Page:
When you think about blogging, it’s easy to pick a theme and immediately focus on creating content. Unfortunately, because the newest content is typically displayed first, as a blog post gets older, it slowly disappears into the archives—and very few people think about their blog archives.
Here’s the problem: Most of those older blog posts still have value! They are evergreen content that visitors would find helpful, it’s just hard to find them.
Lucky for us, WordPress has default taxonomies—categories and tags—that are used to classify and organize blog posts with relevant terms. Each category and tag creates an archive of all content assigned to it. This is how many websites organize their blog posts.
What is a taxonomy?
“Taxonomy” is just a fancy way of describing whichever system you use to organize and classify information.
While categories and tags work great for most sites, if you’re a content creator, chances are, you can do better. You can create custom taxonomies in WordPress that use terms relevant to what your blog is about. For example, if you have a podcast, instead of using categories and tags to sort episodes, you might want to use taxonomies like guest, topic, industry, or type.
How does it work?
Clear taxonomies sort your content, create high-value archives, and improve site search results, especially when paired with solutions like Search WP or ElasticPress.
Here are a few examples to show you how it works:
Example 1: Recipe Blogs And Food Blogs
Food bloggers are a perfect use case for custom taxonomies, as they write about and share recipes for specific meal types, diet types, and ingredients. With custom taxonomies, instead of generic categories and tags, you can use classifications relevant to food-related content.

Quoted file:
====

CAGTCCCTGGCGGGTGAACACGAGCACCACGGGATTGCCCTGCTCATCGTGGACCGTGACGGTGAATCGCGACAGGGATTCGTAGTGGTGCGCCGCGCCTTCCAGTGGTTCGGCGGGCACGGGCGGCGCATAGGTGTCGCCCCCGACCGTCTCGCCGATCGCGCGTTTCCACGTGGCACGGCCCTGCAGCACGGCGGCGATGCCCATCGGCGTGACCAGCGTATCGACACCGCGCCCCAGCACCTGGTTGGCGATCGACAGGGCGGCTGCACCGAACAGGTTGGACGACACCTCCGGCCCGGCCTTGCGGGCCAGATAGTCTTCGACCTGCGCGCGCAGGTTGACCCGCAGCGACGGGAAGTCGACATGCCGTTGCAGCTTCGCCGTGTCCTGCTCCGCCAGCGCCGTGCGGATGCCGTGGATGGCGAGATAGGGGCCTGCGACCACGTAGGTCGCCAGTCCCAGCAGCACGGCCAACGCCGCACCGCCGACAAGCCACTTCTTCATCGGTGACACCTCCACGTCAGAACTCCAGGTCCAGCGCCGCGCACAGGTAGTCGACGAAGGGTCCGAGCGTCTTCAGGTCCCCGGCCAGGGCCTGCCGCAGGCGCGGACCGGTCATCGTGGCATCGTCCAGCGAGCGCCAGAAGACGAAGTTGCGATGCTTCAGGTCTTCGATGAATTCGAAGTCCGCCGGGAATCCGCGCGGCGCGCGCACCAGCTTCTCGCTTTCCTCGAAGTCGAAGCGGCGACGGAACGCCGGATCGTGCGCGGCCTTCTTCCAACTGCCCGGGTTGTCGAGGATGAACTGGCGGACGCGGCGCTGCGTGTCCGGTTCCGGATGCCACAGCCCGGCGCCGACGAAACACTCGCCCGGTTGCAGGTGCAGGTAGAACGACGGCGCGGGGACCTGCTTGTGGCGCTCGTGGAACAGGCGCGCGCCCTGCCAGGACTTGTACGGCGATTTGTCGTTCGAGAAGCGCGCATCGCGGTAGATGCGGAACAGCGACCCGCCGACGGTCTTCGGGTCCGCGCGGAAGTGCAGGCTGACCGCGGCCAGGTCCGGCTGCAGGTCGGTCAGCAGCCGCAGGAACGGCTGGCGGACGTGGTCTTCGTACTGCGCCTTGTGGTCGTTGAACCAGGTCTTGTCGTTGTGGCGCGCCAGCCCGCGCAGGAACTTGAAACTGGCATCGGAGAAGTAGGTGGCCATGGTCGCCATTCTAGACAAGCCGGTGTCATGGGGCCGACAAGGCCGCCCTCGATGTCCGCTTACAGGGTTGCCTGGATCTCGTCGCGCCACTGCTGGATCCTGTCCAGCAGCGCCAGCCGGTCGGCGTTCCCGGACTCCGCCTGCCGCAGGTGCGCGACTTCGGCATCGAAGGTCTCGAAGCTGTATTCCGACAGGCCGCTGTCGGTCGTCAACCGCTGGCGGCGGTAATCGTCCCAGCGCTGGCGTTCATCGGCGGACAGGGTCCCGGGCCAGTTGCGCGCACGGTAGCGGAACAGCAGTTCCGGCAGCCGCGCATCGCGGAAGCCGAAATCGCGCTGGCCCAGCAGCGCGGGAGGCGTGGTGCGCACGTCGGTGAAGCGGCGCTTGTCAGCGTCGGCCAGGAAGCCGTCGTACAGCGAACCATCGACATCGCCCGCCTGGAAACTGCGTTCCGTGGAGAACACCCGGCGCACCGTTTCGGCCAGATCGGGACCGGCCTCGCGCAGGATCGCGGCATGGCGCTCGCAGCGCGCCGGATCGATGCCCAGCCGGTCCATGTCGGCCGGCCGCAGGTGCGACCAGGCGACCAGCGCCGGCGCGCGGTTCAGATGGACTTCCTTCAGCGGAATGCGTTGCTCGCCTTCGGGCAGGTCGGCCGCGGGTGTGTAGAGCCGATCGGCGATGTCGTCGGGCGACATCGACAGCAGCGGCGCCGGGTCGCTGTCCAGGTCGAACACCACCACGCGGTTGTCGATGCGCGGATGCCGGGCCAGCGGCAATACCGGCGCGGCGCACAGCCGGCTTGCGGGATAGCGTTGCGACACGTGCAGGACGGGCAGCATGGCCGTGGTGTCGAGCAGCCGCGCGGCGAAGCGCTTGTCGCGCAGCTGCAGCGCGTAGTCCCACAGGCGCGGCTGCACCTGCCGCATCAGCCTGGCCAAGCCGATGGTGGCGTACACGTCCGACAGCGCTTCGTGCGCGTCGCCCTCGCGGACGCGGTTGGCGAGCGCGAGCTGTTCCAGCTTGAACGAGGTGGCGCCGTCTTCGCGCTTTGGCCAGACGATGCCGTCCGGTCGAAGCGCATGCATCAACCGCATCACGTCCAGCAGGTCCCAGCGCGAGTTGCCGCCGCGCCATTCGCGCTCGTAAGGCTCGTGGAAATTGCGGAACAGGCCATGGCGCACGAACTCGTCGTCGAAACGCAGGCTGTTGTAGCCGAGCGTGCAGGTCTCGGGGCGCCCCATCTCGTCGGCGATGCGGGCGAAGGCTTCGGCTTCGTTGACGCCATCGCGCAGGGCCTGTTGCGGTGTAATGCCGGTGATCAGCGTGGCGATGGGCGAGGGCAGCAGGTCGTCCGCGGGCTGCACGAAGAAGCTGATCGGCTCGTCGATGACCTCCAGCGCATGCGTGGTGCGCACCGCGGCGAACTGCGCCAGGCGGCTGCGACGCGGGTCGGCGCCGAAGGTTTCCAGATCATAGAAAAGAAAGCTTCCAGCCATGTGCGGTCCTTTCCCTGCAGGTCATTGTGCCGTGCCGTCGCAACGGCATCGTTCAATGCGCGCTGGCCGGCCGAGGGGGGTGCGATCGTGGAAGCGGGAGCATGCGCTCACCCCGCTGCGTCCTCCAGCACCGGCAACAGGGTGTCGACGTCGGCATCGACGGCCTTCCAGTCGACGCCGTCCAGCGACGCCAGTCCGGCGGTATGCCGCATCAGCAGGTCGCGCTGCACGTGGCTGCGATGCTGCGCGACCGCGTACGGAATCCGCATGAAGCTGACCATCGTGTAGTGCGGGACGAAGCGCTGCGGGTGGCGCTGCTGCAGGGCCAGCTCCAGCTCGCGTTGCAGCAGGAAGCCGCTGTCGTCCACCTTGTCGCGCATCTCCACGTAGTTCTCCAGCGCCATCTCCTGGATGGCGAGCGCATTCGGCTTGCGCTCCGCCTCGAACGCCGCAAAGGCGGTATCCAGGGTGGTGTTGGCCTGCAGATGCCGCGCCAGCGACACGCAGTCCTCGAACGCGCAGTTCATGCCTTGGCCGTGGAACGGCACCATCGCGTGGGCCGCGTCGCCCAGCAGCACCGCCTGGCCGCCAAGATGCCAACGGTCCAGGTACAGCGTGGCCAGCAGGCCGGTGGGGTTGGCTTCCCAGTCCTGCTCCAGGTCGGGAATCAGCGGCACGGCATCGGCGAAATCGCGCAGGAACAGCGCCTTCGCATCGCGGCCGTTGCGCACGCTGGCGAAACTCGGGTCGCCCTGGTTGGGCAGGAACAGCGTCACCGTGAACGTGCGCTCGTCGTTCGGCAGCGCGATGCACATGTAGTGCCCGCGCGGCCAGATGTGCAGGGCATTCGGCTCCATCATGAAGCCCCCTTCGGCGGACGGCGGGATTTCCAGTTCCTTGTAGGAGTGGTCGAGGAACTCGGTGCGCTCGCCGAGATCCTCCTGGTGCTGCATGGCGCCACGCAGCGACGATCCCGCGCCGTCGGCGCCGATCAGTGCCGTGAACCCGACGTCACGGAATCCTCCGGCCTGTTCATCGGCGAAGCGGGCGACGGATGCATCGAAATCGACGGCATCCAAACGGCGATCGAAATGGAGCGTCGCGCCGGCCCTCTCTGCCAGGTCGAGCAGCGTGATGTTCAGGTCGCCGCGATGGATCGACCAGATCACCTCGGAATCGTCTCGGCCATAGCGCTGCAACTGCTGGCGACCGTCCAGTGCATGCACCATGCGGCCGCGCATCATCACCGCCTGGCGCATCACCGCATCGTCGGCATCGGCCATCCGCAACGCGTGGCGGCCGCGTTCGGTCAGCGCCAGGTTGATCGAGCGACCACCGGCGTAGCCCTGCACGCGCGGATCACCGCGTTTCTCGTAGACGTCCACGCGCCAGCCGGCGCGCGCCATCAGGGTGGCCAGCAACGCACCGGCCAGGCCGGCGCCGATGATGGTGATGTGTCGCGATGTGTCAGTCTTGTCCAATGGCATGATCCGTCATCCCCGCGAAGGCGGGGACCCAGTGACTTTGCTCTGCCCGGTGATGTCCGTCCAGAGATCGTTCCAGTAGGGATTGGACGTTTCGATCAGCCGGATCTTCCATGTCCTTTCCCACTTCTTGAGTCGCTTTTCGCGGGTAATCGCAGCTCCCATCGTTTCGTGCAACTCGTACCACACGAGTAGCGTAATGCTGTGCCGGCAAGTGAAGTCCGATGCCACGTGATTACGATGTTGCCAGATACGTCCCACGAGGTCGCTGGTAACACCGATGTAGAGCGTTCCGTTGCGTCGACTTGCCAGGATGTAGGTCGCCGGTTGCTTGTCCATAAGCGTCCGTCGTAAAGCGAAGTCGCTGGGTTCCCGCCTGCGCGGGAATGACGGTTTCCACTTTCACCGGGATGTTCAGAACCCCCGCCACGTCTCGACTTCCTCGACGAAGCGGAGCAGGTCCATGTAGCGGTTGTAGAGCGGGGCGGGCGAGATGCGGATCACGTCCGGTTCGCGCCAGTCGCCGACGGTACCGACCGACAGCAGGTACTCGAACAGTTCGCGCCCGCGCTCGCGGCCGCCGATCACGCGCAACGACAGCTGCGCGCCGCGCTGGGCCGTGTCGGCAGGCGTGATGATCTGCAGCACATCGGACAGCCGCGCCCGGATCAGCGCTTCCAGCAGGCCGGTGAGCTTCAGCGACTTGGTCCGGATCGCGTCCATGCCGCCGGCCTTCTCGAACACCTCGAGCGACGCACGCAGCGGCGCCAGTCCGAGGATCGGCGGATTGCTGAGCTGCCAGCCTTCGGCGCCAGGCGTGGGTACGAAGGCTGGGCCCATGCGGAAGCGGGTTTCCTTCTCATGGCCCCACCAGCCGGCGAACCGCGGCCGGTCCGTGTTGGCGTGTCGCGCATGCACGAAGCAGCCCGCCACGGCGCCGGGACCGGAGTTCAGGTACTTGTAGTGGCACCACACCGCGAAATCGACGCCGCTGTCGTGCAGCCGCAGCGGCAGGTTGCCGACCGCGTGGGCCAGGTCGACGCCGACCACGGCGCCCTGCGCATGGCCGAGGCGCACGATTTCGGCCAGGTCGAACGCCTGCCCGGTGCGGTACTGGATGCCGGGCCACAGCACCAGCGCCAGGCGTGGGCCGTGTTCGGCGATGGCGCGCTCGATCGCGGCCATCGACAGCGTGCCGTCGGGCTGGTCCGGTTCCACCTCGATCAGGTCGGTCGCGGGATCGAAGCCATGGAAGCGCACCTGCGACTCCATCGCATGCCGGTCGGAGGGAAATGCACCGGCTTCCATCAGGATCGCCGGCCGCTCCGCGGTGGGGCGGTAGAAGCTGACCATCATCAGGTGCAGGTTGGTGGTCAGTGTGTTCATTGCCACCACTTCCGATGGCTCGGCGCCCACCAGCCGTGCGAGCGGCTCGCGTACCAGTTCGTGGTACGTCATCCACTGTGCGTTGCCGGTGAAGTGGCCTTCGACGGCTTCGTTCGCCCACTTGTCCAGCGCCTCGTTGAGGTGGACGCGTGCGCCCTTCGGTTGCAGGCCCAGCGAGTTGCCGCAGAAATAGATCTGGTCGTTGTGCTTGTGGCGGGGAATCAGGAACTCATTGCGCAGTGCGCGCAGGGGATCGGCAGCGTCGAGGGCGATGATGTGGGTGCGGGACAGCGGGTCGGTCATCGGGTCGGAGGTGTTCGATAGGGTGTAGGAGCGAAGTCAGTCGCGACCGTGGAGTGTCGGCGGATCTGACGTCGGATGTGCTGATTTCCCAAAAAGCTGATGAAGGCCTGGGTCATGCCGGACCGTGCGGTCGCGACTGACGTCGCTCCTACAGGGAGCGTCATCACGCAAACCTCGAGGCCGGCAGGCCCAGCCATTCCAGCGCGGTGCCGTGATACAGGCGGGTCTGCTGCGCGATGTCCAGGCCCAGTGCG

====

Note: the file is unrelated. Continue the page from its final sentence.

Three sample custom taxonomies for food bloggers would be:
- Meals: breakfast, lunch, dinner, snacks, dessert, drinks
- Diets: vegetarian, vegan, pescatarian, dairy-free, gluten-free, soy-free, egg-free, keto, Whole30
- Ingredients: eggs, tomatoes, bell peppers, onions, sausage, cheddar cheese
Example 2: Travel Blogs
Travel sites can also benefit from custom taxonomies by using them to classify content with travel-specific terms. From city, state, county, and country, to types of trips like road trips or resort vacations, there are a plethora of classifications to choose from.
Three sample custom taxonomies for travel bloggers would be:
- Activities: hiking, biking, camping, fishing, rock climbing, dining, beach combing
- Places: restaurant, museum, national park, state park, beach, hotel, amusement park
- Type: road trip, day trip, resort vacation, weekend getaway, week-long vacation
Example 3: Fashion Blogs
Like food blogs and travel blogs, another type of blog that should be using custom taxonomies are fashion blogs. From brands and retail stores, to pieces of clothing and accessories, fashion bloggers are already classifying their content. Custom taxonomies just make it even easier.
Four sample custom taxonomies for fashion bloggers would be:
- Clothing: pants, blouse, tank top, maxi skirt, shorts, skirt, cocktail dress, sundress
- Accessories: necklace, earrings, bracelet, handbag, hat, sunglasses
- Brands: Prada, Old Navy, Forever 21, H&M, Nordstrom, Macy’s, Gucci, Express
- Occasion: business, casual, cocktail, formal, on the town, athleisure, workout
Custom Taxonomies Classify Content With Relevant Terms
As you can see, categories and tags are perfectly fine general form of content classification, but when you leverage custom taxonomies, you can sort and organize your blog content with relevant tags that are specific to the content you are creating, which will in turn, improve your visitors’ on site experience and help them find the content they are looking for quickly.
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